The host talks with the well-known magicians Penn & Teller, and Teller tells him about this new trick he was developing a few years ago, using a ball and a hoop as props. Penn doesn’t like the trick, it feels bland to him. He asks Teller: “What is the essential dramatic idea?” So Teller goes back to the drawing board and re-works the idea more successfully (which takes him like nine months), this time with “a little bit of a story. It gives it emotion.”
Which got me thinking about the ubiquity of stories. Magic needs stories. Brands need stories. Images need stories, too. Most of my work is spent listening to words, to stories, and pairing them with visuals. Stories provide meaning. They help people care. They answer the question, “Why does this matter?”
Stories are better if they are personalized. One of my stories from 2020 is that I finally finished my MFA (see the video below of me giving an interview in the University Art Gallery, surrounded by my exhibition). When I first started going down this academic path four years ago I wrote a blog about it, and now - I'm done. I have no idea what I’m going to do with this degree, so I guess the story’s not over.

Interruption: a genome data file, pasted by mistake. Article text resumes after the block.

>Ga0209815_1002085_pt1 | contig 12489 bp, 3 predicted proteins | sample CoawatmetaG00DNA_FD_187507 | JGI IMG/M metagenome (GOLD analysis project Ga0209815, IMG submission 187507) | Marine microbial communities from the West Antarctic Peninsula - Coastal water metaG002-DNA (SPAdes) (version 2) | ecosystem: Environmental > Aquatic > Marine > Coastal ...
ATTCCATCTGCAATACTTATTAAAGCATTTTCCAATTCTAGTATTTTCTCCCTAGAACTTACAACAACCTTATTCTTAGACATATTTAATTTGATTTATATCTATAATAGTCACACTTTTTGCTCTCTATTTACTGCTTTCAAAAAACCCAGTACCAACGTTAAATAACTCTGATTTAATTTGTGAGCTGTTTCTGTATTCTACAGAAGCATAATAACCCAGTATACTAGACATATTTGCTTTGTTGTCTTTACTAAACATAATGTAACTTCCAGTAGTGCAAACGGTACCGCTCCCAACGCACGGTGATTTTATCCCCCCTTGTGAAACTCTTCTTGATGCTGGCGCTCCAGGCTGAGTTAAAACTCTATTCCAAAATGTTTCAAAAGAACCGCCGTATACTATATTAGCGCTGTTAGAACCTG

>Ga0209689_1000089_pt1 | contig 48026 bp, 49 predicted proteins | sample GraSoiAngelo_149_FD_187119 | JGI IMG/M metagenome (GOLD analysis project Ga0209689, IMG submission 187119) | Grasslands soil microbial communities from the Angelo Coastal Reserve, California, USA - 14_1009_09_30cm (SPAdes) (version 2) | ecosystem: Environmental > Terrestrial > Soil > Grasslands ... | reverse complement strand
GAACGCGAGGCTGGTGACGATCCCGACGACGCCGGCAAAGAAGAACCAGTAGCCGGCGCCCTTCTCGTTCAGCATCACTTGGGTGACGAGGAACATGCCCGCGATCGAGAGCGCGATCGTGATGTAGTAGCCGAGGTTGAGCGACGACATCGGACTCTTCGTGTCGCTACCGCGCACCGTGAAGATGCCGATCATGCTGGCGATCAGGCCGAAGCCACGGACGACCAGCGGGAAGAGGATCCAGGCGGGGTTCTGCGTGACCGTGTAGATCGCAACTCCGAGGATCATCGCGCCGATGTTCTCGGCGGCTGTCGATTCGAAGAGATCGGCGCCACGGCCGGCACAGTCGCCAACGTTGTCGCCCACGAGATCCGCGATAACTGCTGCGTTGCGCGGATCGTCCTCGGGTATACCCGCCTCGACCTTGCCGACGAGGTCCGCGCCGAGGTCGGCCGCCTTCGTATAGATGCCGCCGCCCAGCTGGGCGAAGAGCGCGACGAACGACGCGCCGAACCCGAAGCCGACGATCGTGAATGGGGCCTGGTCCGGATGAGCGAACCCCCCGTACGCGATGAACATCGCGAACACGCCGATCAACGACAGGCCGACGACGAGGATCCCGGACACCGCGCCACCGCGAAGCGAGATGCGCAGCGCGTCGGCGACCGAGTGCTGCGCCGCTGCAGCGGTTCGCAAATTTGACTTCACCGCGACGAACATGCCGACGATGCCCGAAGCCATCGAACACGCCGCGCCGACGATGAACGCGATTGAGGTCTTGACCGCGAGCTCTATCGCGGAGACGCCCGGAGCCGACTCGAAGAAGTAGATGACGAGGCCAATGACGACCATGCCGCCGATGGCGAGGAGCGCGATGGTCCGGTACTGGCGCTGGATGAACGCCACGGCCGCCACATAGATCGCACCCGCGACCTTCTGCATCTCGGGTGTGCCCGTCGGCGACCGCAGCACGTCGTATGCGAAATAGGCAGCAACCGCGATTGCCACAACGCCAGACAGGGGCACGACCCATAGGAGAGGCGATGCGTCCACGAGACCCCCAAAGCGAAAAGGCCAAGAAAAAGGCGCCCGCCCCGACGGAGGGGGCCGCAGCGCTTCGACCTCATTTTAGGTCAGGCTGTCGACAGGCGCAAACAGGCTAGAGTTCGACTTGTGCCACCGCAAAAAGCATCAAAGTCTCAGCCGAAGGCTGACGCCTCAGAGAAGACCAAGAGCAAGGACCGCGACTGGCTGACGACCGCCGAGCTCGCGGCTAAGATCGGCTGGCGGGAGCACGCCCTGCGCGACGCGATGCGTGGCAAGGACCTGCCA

This past year was a lot of things. Looking back, if you had to tell your personal story from 2020, what would be your essential dramatic idea? What emotions would you evoke? What visuals would you use? Will your story for the new year be different?
Happy holidays, friends!